Cost-effectiveness of Lung Cancer Screening in Urban Chinese Populations [post]

Chengyao Sun, Xin Zhang, Sirou Guo, Yang Liu, Liangru Zhou, Ju-Fang Shi, Ning Wu, Zhao Zhai, Guoxiang Liu
2020 unpublished
Background: Lung cancer is the leading cause of cancer-related death. Currently, lung cancer screening trials have demonstrated that low-dose computed tomography (LDCT) screening can reduce lung cancer specific and overall mortality. The effectiveness of LDCT has been proven, but its economical efficiency should also be assessed. The purpose of the study is to analyze the cost-effectiveness of annual LDCT screening of high-risk populations in Chinese urban areas.Method: We use Markov model to
more » ... e Markov model to evaluate LDCT screening from sociological perspective. The sample size is 100,000 smokers who will undergo annual LDCT screening until 76. The study contains 5 screening strategies, the initial screening ages for the five screening strategies and their corresponding unscreened strategies are 40, 45, 50, 55, and 60 years, respectively. Parameters come from the China Lung Cancer Screening Project, cancer registry data, etc. The Incremental Cost-effectiveness Ratio (ICER) between screening and non-screening strategies at the same initial age is evaluated.Result: In base-case scenario, compared with those who are not screened, specific mortality of lung cancer decreased by 18.52%-23.13% of 5 screening strategies. The ICER of LDCT screening is from 13056.82USD to 15736.06USD per quality-adjusted life year (QALY), which is greater than one time and less than three times GDP per capita in China. Initial screening age of 55 is the most cost-effective strategy.Conclusion: Baseline analysis shows that annual LDCT screening in heavy smokers in Chinese urban areas is likely to be cost-effectiveness. Sensitivity analysis shows that sensitivity, specificity and over-diagnosis rate have an impact on cost-effectiveness of LDCT screening, but the results are relatively robust,unless the sensitivity, specificity of LDCT screening and over-diagnosis rate take the worst value at the same time. Therefore, the cost-effectiveness of screening strategy depends on the performance of LDCT screening.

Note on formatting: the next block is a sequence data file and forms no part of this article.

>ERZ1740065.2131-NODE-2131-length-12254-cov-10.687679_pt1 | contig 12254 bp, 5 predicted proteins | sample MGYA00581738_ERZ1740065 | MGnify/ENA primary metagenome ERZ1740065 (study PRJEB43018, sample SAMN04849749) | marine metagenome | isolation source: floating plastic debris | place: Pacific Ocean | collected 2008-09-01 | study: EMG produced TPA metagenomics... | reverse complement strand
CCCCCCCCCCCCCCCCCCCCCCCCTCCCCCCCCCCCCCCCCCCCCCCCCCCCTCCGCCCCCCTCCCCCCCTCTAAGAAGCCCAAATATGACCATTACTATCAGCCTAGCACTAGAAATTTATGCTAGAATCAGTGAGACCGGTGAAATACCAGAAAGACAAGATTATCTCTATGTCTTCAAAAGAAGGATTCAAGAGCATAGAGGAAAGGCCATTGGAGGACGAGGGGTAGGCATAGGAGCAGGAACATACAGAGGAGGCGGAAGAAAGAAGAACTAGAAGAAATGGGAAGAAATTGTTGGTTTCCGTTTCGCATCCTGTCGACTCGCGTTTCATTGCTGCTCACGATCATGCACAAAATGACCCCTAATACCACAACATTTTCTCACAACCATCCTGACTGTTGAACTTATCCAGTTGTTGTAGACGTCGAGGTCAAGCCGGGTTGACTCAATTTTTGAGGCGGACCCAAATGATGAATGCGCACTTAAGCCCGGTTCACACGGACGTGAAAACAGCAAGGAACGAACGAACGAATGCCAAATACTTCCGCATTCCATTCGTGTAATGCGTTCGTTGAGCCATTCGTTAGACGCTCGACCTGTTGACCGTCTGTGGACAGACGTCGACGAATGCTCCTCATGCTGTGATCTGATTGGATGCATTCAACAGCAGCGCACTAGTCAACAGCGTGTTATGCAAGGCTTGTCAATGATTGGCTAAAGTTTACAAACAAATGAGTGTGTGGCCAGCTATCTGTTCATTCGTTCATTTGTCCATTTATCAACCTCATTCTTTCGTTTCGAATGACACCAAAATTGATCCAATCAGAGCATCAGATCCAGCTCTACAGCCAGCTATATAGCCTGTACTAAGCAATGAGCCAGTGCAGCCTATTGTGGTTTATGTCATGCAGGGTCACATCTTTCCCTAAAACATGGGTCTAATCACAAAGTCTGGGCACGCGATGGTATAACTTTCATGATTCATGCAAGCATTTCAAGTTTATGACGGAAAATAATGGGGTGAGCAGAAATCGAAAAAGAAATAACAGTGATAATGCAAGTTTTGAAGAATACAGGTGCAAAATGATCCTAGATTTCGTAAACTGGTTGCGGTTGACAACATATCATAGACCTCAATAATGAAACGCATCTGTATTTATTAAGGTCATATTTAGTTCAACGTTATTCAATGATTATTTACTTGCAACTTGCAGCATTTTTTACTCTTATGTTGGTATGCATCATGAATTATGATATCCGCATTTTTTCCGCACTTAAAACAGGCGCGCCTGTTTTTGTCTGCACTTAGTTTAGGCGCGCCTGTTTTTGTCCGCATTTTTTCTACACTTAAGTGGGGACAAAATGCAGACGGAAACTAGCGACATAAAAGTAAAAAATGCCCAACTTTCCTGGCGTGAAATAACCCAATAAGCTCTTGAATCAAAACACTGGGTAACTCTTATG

doi:10.21203/rs.3.rs-48887/v1 fatcat:maq72n2javf7falkppkpgohzry